A piercing screech fills my ears. I hold the door open for a few seconds, in case it would stop. It doesn’t. I’d seen the sensor light up red the second I opened the door. Two seconds later, my ears went deaf. Specifically, the drum of my ears. Boosh!
I shove the door closed. Bang!
Eighth floor of the CPP Pier Street Carpark and I want to take the stairs down but that’s not allowed?
I head for the lift.
I cross the road to go to the Wilson Street Carpark. Two people are sleeping on the cold concrete floor of the pedestrian entrance.
It amazes me, upon comparing my personal experiences from 2000-2001, how visible and accepted homelessness has become.
As I enter the lift lobby, a faint but persistent alarm can be heard. Like a drone of bees. The third alarm I’ve heard this afternoon. The first had been from the CPP Kings Hotel carpark stairwell. Its persistent alarm was going off because two men were spread out on the stairs, smoking a joint but it was certainly nowhere as loud as CPP Pier Street’s one.
The view from the top floor of the Wilson carpark was amazing. I took plenty of photos, panos and videos.
A few minutes later, I noticed a sign by the far end stairwell door.
How sad and pathetic this city was!
Everything was now regulated, either for safety or security reasons. No one could, should or would ever be trusted again. Everyone was a threat and those without a car in particular, could be suspected of having scrupulous intentions worth questioning.
Back in my day (that eye-rolling line the elders used to start their story with, when they were about to divulge their childhood memories of walking some 5km to school with no shoes), very few alarms were installed in most buildings. Especially those that were accessible by members of the public such as the carparks.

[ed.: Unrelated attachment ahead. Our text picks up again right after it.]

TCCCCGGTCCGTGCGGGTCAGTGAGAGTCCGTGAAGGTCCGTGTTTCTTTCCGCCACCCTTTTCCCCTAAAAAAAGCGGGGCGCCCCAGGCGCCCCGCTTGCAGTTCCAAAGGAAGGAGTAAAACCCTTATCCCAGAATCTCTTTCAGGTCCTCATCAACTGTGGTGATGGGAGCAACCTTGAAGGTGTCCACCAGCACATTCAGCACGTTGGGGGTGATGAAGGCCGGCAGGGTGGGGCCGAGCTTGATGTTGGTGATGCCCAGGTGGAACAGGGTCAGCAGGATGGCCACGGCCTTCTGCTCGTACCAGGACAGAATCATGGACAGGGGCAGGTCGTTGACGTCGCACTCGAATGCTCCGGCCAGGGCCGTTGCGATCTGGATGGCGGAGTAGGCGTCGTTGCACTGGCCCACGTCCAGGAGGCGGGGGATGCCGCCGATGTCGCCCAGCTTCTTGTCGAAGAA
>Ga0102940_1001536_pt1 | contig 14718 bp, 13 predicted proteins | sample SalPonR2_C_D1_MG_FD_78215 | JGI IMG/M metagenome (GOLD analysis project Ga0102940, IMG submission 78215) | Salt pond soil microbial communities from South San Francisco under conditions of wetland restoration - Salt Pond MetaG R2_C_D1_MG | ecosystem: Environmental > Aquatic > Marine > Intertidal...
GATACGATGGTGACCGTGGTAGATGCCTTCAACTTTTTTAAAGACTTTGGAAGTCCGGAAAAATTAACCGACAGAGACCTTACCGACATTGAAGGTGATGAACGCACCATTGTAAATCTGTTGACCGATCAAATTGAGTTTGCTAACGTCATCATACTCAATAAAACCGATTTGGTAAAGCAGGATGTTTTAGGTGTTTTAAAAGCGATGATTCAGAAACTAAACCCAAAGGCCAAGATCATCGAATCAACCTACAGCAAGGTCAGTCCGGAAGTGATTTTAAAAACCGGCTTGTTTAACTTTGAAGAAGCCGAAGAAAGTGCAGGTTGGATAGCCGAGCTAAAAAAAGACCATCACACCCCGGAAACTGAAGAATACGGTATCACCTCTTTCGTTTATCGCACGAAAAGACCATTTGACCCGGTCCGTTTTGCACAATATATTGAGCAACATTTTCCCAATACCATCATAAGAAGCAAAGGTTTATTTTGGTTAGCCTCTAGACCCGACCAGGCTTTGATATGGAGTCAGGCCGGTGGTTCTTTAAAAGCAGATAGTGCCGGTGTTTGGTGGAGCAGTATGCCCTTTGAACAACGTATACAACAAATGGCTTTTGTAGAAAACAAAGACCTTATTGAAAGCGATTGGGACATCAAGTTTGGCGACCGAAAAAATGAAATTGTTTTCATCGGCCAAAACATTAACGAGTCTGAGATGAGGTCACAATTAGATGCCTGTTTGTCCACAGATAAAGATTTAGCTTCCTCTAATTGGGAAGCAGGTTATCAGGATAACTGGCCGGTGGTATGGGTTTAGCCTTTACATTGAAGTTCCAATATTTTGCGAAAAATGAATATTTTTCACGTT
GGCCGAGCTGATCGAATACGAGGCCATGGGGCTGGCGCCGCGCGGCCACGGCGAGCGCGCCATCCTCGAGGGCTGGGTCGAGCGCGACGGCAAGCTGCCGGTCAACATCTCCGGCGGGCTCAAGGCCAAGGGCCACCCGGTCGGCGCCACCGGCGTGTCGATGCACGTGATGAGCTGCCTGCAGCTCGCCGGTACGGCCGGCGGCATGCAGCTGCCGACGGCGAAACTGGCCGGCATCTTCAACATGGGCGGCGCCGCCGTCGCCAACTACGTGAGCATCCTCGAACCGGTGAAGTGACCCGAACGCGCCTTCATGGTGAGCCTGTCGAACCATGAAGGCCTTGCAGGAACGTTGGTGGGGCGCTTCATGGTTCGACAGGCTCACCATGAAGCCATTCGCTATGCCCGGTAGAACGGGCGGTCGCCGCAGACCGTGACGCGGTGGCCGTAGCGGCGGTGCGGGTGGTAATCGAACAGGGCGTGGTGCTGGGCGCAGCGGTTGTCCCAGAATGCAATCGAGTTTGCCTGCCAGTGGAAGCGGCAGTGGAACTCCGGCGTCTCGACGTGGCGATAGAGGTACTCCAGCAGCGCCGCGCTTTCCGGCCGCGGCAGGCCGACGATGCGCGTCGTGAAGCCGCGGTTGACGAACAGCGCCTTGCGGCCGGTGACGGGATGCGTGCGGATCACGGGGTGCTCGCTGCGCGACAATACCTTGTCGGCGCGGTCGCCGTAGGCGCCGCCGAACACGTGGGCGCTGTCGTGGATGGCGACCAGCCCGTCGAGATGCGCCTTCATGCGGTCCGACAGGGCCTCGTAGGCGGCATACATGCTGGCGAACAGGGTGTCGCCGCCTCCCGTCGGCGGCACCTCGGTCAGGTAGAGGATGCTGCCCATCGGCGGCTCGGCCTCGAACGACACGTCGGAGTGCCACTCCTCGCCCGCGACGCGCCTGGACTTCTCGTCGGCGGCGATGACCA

Very few places were out of bounds, notwithstanding morally. Buildings, warehouses, squats, a heap of roofs, laneways etc… as mentioned in my previous blog titled Tour de Northbridge.
Things have changed and views are now legally out of view. Every private property, regardless of any possible public access, is restricted to a purposeful intention. A purpose best defined as aligning to the services of whatever the business is at the site in question. Nearly every government infrastructure falls into these access requirements.
No more casual strolls through city alleyways, admiring the murals and street art. No more seeing different perspectives of the city’s environment from up high on accessible fire escapes.
Granted, some alleyways and its associated walls of artistic display are still visible and fairly accessible. Albeit well-worn paths under the strict supervision of multiple CCTV cameras.
Nonetheless, gates now safeguard entrances to the unknown. Dirty and cold laneways seemingly unimportant to workers who access them for a smoke, deliveries or to take out the rubbish.
Just like life and urbexing, the eye of the beholder is the key to the secret. Common sights not carefully explored, like a drainpipe leading to a boarded-up and now-forgotten tunnel or bomb shelter.
A rusty old ladder bolted to the wall and camouflaging in colour, existing since 1870. Little pieces of graffiti that long ago meant something, whether it was the arts or culture at the time. Even perhaps the political agenda of the day.
Scarcely recorded. Now inaccessible. Soon to be forgotten potentially forever.